Most plant staff members periodically take a CPR course as part of their ongoing qualification program. It’s a short and simple class that folks may take for granted after repeating it so many times. You may never use the skill, but when you do, your response must be nearly automatic. So here’s a pop quiz: What’s the first step in performing CPR? Know your ABCs: Check the airway and then breathing and circulation. The mnemonic is easy to remember and can save a life.

A similar simple but effective approach can be used to assess the performance of a coal-fired steam generator. Manage the airflow first and then the fuel flow to obtain the best combustion results possible given the constraints of the boiler design. Hopefully, the results will be similar to those achieved with CPR: a long and productive life.

Later in this article we present a case study for a typical 500-MW pulverized coal (PC) boiler and apply a set of best practices to measure, balance, and control furnace inputs to achieve higher combustion efficiencies and lower NOx emissions. When you see the results, you may decide that CPR stands for "coal plant revived."

Get the airflow right

Ideal pulverized coal combustion occurs when a coal particle is burned completely and all of the carbon is converted to CO2, all H2 is converted to H2O, and all sulfur is converted to SO2. Deviations from ideal combustion are indicated by higher-than-desired carbon in ash, secondary combustion at the superheater, and objectionable CO levels in the flue gas. Most large utility boilers were originally designed to operate with 15% to 20% excess air (Figure 1) to make up for air and fuel imbalances in the burner belt. Critical tolerances for the combustion airflow paths to the boiler are noted in Figure 2.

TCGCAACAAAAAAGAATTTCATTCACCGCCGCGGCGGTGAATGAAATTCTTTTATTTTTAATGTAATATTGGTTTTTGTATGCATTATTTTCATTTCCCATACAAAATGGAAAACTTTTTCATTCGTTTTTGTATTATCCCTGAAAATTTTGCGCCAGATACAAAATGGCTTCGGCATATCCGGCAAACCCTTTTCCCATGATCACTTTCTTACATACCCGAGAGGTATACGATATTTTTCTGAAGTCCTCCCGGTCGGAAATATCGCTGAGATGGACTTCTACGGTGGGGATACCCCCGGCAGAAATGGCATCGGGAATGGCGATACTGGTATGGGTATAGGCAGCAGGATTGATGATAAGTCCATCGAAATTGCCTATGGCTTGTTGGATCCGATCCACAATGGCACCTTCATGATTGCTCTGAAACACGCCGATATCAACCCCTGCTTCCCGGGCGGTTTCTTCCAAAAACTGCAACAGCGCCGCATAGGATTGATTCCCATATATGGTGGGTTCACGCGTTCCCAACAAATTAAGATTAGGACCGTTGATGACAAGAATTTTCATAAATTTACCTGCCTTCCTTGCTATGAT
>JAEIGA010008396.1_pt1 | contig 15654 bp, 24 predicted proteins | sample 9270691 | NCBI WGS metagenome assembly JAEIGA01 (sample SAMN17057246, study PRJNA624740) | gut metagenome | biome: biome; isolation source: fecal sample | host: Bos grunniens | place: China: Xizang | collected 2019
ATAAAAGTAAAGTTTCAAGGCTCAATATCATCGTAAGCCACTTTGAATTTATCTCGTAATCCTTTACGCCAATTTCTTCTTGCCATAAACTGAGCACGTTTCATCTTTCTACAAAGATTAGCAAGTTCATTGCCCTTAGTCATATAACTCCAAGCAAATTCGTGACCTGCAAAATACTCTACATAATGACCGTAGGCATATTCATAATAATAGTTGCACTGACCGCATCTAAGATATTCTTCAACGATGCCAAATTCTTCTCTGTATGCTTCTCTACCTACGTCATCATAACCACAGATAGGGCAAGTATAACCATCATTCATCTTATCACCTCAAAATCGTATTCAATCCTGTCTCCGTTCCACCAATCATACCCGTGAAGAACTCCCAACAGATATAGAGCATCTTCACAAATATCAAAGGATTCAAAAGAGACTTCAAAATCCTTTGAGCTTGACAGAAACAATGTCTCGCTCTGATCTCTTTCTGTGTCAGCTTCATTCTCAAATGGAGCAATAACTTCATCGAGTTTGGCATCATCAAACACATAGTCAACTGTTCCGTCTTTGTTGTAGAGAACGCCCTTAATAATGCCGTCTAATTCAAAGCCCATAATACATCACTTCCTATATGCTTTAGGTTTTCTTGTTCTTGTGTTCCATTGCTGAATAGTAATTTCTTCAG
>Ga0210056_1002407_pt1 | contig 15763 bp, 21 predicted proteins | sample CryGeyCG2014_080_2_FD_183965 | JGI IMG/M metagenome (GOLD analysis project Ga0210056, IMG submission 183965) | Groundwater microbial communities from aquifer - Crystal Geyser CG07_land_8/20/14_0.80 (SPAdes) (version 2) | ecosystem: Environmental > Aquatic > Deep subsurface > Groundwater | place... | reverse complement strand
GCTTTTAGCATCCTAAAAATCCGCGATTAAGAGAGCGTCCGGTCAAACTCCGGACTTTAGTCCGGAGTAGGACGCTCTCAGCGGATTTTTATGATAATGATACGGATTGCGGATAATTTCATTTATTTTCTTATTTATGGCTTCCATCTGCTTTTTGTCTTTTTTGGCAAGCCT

1. Different paths. Air commonly takes three different paths, but it all ends up in the furnace—whether you want it there or not. The key to achieving excellent combustion efficiency is properly managing the amount of air supply and plugging the leaks. Source: Storm Technologies

2. Short course. These are the key design and operating measures for combustion air, from the pulverizer to the furnace, for a typical 500-MW coal-fired plant. Source: Storm Technologies

Within most utility furnaces, the residence time for coal particles to completely burn out is only between 1 and 2 seconds (Figure 3). Boilers designed in the 1970s had pre-low-NOx burners, and the short furnace residence time was compensated for by intense and turbulent mixing, with a very high flame temperature. The intensity of burner belt combustion, with the resultant high NOx production, is unacceptable today. Today’s typical low-NOx burners have evolved into systems that inject combustion air into two, three, or four air zones at the burners (secondary air). For further reduction, most low-NOx firing systems utilize multiple levels of combustion airflow for staged combustion. A best practice is to ensure that combustion is completed in the furnace with a stoichiometry of 1.15 to 1.20 (excess air of 15% to 20%) before the products of combustion reach the superheater.

3. Burning desire. Best practices dictate staged combustion with multiple air zones in the furnace to manage NOx production. Many boilers have relatively short furnace boxes with residence times below the desired 1 to 2 seconds. Source: Storm Technologies